In 2022, the company started a new Game Development program. The workshop allowed for a more hands-on approach for students to develop their coding and programming skills with the aid of tutors and personalized lessons. This was the second of Hopscotch's development initiatives following their Seed Developers Program that launched in 2020. 

Is Hopscotch still in business?

Users can currently download Hopscotch through the App Store, as well as a web version that can be accessed through their website. Feedback for the app is largely positive. On the App Store, they have over 13,000 reviews with an average rating of 4.5 stars out of five. To date, the app has been downloaded over 24 million times, with 36 million games currently made. Regular app users have a seven day free trial before the subscription starts, indicating that they have yet to break out of this model the way John envisioned on "Shark Tank." 

Their website also has resources for parents and educators. Teachers have access to free learning plans that include introductory courses on the topic and plans for how to apply coding to other subjects such as math and social studies. There are also resources available for those wanting to learn more about coding. in 2022, they launched a four part video series about cloning, which gives users an easy way to increase the number of similarly behaving objects within their games. Visitors can also buy merchandise such as t-shirts, stickers, phone cases, and more.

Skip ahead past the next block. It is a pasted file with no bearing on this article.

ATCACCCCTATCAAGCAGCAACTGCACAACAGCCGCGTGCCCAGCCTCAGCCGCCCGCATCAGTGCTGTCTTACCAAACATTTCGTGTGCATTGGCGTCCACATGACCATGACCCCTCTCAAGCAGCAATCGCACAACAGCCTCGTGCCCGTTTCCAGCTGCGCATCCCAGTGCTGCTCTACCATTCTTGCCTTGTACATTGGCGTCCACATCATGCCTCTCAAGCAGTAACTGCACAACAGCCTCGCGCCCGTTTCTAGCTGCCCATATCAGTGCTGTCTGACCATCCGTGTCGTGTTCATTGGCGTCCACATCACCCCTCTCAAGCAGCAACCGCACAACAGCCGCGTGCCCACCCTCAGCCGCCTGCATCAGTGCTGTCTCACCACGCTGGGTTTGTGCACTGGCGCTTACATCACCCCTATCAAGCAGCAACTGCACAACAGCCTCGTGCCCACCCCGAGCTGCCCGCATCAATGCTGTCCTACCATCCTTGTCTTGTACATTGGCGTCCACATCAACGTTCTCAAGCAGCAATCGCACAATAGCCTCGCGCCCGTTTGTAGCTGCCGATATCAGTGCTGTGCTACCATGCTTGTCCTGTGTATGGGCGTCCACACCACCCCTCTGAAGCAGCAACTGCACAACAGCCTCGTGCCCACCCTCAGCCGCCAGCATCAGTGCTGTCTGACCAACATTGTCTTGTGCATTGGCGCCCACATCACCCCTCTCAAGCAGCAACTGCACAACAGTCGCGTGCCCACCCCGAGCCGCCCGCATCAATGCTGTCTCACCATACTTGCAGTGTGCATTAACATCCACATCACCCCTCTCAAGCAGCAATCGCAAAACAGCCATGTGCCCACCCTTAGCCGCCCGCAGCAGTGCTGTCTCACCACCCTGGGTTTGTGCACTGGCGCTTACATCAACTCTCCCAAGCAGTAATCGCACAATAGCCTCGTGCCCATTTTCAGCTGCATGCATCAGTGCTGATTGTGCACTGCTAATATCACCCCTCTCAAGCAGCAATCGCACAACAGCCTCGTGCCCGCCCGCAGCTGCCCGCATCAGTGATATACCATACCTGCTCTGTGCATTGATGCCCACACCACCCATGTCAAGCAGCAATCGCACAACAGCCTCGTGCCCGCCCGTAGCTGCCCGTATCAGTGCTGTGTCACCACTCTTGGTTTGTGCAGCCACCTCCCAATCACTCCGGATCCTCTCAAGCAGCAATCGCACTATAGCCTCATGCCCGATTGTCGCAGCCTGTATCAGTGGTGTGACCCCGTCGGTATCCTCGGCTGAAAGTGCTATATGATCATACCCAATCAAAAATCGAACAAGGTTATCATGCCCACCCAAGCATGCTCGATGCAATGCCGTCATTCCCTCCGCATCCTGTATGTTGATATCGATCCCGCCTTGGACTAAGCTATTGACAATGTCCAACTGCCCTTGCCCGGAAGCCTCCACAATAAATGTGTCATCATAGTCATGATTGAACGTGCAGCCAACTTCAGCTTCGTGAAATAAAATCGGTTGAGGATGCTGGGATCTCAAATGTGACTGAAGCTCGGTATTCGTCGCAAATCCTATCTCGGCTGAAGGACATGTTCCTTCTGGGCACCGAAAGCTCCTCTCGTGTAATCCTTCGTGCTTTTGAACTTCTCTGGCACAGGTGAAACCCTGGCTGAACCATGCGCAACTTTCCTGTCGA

Hopscotch isn't especially active on social media, not having posted on their Facebook, Twitter, or Instagram account since 2022. It's seemed to do little to harm their business, however. As of 2023, they are estimated to have an annual revenue of $5 million. 

What's next for Hopscotch?

Hopscotch has made some impressive strides, but like all companies, there are still new heights to reach. The team recently celebrated their 10th anniversary with a YouTube livestream hosted by product manager Yuanyuan Zhao and developer Tracey Le. Much of the video chronicles the company's history and at the end they answered questions. One user asked the team if there is a feature they want to add to Hopscotch that has been difficult to obtain. "Yeah there's probably way too many to go through," Le answers. "But I guess in terms of an existing one that's been quite difficult has been adding Hopscotch to multiple platforms." 

They goes on to elaborate that migrating to different platforms has historically been tough for the company, such as when they went from iPads to iPhones. With the app's code base being designed specifically for iOS systems, combined with the small size of Hopscotch's team, they've yet to find a way to make it available for Android users. 

Along with being more widespread on different platforms, co-founder Samantha John thinks older users can benefit from the app as well. In a 2019 interview with iMore, John is asked if she sees the app being used for audiences outside of children. She answers, "If we were to do that, our next market would be teenagers ... What we've seen is that kids will start when they're 9 or 10 and now they're 15 and they're still using Hopscotch and they've gotten very good at it." Hopscotch may still have some growing to do, but it seems to be a journey they're excited to take with their aging audience.